EBF 301
Global Finance for the Earth, Energy, and Materials Industries

Processing and Natural Gas Liquids (NGLs)

Graphic illustration showing steps of process to get raw products from wells to markets with the distribution phase highlighted. Described in text below
Figure 3. Processing and Refining

Natural gas that is going to be injected into the pipeline has to meet the pipeline specifications and has to have more than 98% methane. The second step in the logistics chain for natural gas is the processing of the produced gas. Processing is done for two main purposes: 1) removing other heavy hydrocarbons and removing the contaminations. Other extracted hydrocarbons, natural gas liquids (NGLs) and condensate, are marketable and can be sold.

The first mini-lecture explains the refining and processing of natural gas. The second one focuses on the NGLs, their applications, and their market.

Key Learning Points for the Mini-Lecture: Processing and NGLs

While watching the Mini-Lecture, keep in mind the following key points and questions:

  • Produced natural gas has to be processed and purified to meet the natural gas pipeline specifications.
  • Removing heavy hydrocarbons from natural gas has to be done to protect the burner tip from volatile fuel.
  • Produced NGL’s are marketable products.
  • Water, sulfur content, carbon dioxide, and nitrogen have to be removed from natural gas. 
  • NGLs include ethane, propane, butane, pentanes, and natural gasoline.

Mini-lecture: Natural Gas Processing (9:04 minutes)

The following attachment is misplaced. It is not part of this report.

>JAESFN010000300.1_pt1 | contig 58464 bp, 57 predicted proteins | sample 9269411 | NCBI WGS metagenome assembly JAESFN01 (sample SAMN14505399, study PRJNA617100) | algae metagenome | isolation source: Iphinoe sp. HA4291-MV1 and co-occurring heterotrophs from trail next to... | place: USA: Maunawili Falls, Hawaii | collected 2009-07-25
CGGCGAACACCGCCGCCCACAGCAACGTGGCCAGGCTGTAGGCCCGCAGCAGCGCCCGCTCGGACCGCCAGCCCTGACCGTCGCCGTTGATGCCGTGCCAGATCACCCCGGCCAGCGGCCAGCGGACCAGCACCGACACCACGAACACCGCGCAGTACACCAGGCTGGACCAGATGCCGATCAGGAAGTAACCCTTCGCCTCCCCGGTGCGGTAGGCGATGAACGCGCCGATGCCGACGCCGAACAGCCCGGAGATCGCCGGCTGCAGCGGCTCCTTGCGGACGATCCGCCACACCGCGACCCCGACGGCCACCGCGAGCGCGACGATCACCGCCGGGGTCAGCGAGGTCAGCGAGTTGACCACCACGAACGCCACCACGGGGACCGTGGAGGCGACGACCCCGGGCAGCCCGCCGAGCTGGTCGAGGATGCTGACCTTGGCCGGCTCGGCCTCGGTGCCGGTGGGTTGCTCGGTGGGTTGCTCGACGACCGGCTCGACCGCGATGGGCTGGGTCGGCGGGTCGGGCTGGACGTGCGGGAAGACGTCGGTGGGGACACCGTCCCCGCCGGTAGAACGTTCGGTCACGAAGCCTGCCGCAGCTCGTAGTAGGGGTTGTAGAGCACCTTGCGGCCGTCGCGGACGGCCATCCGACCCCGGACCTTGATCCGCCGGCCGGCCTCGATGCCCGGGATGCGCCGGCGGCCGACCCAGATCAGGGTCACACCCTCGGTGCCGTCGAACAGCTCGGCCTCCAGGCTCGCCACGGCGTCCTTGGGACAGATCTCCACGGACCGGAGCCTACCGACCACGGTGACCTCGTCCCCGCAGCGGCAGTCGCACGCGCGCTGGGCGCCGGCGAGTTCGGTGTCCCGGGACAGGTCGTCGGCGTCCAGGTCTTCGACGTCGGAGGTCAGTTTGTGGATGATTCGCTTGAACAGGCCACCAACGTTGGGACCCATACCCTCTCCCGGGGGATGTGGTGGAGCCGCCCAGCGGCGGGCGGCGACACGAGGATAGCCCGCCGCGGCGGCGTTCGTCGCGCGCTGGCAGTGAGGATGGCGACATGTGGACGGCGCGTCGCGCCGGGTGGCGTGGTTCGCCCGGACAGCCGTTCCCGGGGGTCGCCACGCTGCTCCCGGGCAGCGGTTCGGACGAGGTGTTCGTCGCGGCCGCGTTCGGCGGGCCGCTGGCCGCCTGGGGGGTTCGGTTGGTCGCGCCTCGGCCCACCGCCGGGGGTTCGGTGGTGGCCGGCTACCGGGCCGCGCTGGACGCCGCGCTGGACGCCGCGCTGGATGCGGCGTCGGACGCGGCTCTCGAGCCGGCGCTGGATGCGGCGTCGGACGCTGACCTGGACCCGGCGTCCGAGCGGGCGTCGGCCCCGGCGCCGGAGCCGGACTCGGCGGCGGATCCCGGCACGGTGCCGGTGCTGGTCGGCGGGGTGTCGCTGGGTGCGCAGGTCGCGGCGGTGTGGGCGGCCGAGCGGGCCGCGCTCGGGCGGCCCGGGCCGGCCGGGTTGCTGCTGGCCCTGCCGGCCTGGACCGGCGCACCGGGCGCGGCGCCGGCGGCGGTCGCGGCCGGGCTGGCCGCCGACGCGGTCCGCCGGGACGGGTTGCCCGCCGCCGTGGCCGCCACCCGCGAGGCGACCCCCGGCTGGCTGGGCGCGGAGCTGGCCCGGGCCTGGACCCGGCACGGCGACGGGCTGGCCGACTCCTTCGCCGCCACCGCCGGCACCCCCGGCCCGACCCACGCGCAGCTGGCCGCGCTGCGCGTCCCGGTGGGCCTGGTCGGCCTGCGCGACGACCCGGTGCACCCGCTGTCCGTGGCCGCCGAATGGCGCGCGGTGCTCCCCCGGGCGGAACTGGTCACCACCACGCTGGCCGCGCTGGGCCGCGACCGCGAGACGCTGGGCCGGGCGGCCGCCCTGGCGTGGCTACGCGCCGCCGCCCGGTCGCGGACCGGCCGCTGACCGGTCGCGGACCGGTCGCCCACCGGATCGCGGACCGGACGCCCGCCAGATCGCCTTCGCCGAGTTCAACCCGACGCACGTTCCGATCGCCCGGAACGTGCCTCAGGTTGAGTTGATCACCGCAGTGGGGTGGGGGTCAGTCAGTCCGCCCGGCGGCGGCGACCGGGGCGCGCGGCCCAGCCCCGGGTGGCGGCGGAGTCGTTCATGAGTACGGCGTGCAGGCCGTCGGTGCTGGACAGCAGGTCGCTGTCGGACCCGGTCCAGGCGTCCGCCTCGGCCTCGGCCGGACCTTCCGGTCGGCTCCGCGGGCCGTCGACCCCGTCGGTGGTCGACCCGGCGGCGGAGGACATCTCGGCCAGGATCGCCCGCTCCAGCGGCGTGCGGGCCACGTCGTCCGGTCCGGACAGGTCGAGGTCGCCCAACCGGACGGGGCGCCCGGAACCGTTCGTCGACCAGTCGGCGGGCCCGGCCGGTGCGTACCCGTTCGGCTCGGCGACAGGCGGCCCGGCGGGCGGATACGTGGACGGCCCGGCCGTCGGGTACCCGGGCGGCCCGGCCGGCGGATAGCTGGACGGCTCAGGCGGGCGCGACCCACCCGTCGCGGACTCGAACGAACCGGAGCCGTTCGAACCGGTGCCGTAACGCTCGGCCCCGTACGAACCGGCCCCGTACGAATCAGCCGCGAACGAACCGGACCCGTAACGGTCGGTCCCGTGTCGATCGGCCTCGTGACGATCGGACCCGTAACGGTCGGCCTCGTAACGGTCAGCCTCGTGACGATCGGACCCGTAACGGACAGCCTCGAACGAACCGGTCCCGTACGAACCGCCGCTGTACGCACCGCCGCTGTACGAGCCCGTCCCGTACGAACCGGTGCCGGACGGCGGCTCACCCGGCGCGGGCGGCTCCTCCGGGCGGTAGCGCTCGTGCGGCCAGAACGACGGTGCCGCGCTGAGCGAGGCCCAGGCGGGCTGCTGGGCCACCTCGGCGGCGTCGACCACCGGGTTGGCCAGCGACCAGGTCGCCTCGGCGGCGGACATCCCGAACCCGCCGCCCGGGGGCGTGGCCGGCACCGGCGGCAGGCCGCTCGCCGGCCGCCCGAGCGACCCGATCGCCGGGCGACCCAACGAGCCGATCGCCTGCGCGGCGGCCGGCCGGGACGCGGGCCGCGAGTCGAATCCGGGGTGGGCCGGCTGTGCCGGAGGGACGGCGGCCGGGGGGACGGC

Click for a transcript of the Natural Gas Processing mini-lecture.

After we've gathered the natural gas from various wellheads and perhaps, brought them to a common point in a gathering system, the next thing that we want to do is kind of twofold. Number one, we want to purify the gas because the gas that goes into the pipeline system has to be about 98% methane with a lot of contaminants removed from that.

But additionally, the processing plants allow us an opportunity to extract natural gas liquids which add to the overall value chain and the actual revenue that can be derived from natural gas.

Here's just a picture of a processing plant up in Colorado. You can see, this is one of the more complex ones.

Now, the basic operations of natural gas processing plants, the first step is to remove the heavy hydrocarbons. Anything that has a specific gravity greater than methane, is considered a heavy hydrocarbon. If you think about it, the raw stream coming out of a natural gas well, is going to have a lot of liquid in it. And the liquid happens to be, for the most part, these natural gas liquids. And so we can't have things like propane or butane ending up in someone's hot water heater.

Likewise, in natural gas-fired power plants, they cannot end up with any of these volatile fuels inside a boiler. They literally can have an explosion that occurs there.

And the other side of this, of course, is that we want these heavy hydrocarbons. They are marketable in the form of ethane, propane, butane, isobutane, and natural gasolines.

Simple processes with a processing plant, things like condensation. This is just, you vary the pressure and temperature of the gas stream itself, and then, you can knock out the natural gas liquids. So, for instance, when you heat something up and cool it off, liquids will drop out. If you put something under high pressure and then you reduce the pressure dramatically, liquids will also drop out of the gas stream.

Some of the towers that we'll talk about, they have oils in there which can actually absorb some of the light hydrocarbons. And those then, get funneled off. And then, fractionation is where we actually take the various liquids that may be combined and break them down into individual fractions. Thereby, forming what we call purity products, things like purity ethane or purity propane, which means the majority of that liquid is actually that hydrocarbon.